We recently came across a question on Quora about why Prof. Damodaran subtracts “depreciation from capex when computing the reinvestment rate of a business.”
It further goes on to state the following:
“In his book, [Prof. Damodaran] seems to argue that depreciation is a cash inflow that pays for a part of capex, but I don’t see how it reduces the cash that you [plough] back in the firm. Intuitively it would not matter what pays for capex. The amount that is reinvested in a firm is the cash amount that is reinvested in it, which should be capex, not capex net of depreciation.”
For the uninitiated, reinvestment rate is used for the purpose of computing the expected growth in earnings of a firm and it is a function of the following two elements:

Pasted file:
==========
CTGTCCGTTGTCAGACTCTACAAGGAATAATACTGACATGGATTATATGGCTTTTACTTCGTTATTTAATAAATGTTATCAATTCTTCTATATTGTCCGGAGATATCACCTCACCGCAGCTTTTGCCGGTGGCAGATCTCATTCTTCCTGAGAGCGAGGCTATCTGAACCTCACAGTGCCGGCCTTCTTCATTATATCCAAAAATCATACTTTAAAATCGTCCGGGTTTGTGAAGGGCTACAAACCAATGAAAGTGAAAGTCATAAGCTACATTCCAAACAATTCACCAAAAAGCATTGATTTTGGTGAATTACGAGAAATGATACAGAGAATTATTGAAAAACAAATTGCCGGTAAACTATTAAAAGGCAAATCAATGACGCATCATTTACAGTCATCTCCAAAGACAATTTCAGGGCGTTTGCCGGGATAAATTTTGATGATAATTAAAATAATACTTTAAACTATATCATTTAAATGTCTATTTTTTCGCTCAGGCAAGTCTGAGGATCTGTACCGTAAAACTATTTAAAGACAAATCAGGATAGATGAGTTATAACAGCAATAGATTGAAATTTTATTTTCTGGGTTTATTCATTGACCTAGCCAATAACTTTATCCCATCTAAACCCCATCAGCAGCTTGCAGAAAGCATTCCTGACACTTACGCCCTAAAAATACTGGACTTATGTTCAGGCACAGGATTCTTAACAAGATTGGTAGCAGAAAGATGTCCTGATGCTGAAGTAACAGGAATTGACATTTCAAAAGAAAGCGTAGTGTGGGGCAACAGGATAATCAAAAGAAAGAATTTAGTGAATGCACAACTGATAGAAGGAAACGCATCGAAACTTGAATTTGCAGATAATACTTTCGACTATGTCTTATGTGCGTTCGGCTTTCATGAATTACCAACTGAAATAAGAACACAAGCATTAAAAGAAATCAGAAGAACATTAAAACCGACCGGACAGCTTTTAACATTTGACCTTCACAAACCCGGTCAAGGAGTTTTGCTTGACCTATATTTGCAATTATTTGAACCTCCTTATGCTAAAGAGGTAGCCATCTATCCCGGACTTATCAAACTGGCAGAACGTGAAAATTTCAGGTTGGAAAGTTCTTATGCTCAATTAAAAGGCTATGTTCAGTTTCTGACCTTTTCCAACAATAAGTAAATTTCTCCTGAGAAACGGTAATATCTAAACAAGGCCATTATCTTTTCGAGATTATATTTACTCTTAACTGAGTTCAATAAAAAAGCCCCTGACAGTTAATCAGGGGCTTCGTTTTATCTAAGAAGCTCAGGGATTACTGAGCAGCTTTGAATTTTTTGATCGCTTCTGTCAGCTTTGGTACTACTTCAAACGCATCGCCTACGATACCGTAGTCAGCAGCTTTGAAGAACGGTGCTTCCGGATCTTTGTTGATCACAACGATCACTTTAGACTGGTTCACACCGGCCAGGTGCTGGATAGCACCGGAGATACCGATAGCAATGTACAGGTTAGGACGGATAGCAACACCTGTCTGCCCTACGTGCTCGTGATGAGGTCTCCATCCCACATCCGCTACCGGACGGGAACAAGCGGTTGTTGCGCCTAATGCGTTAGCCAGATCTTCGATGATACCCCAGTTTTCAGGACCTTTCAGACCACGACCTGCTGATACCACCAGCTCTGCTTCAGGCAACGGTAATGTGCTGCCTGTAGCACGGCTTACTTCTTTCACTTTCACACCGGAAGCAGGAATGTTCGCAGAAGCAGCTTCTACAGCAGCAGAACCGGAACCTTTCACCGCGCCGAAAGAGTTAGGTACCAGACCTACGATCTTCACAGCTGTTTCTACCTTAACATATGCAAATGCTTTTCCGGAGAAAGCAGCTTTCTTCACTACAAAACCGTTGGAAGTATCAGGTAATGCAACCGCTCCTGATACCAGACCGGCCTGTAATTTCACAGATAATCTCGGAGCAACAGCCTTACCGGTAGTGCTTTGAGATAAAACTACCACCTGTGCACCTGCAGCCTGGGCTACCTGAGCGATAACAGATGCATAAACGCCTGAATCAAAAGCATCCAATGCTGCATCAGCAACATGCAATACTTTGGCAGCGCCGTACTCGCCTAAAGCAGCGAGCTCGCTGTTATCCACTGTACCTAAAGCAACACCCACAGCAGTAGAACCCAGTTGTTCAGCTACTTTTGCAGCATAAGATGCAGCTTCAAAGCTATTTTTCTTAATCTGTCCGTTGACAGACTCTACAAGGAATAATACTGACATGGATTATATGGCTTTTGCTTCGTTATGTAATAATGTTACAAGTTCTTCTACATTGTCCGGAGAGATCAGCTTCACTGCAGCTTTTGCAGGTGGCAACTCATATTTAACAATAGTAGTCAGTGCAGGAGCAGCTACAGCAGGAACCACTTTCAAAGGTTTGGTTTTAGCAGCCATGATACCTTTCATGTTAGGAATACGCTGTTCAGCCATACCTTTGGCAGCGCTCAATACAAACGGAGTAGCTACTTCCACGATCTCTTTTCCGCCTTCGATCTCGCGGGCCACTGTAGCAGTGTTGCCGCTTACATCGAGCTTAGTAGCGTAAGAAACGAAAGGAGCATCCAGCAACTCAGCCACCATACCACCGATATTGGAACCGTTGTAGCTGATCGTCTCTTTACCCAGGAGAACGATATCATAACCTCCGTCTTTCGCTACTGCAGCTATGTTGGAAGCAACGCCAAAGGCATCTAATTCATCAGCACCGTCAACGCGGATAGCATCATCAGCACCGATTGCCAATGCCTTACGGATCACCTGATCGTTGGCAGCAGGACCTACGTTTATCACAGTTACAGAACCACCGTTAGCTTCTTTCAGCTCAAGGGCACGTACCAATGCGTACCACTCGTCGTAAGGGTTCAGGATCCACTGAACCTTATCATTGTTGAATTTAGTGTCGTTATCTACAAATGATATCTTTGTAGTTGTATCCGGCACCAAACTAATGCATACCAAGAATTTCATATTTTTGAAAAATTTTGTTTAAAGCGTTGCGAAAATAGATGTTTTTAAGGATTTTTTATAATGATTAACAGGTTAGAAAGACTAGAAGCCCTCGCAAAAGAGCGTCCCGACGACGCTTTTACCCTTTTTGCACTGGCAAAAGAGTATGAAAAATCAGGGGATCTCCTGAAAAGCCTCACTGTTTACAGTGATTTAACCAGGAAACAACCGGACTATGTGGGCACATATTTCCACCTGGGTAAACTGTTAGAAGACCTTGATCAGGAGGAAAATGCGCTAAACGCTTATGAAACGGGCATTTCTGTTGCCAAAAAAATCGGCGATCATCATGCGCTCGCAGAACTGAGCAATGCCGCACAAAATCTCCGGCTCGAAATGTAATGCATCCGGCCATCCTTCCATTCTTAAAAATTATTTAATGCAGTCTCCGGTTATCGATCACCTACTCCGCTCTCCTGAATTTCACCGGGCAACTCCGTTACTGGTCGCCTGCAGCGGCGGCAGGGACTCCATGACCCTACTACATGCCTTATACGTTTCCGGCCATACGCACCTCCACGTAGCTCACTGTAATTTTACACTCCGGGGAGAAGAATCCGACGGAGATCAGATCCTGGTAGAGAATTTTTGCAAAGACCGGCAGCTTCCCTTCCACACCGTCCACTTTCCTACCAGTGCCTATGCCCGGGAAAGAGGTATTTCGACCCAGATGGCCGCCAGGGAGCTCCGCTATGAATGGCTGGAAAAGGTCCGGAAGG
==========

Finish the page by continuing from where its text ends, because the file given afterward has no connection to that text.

- Reinvestment, i.e. how much a firm puts back into its business; and
- Return on capital
When return on capital remains constant over time, Growth = (Reinvestment Rate)*(Return on Capital).
Depreciation, however, represents the part of capex which is made to just maintain the asset base of a firm in place and not towards growing that asset base. Therefore, it comes to reason that for growth to be positive, the capex that matters is that which is over and above the depreciation.
I’ve tried to capture this relation mathematically in the following table and I hope it makes it easier to understand this concept: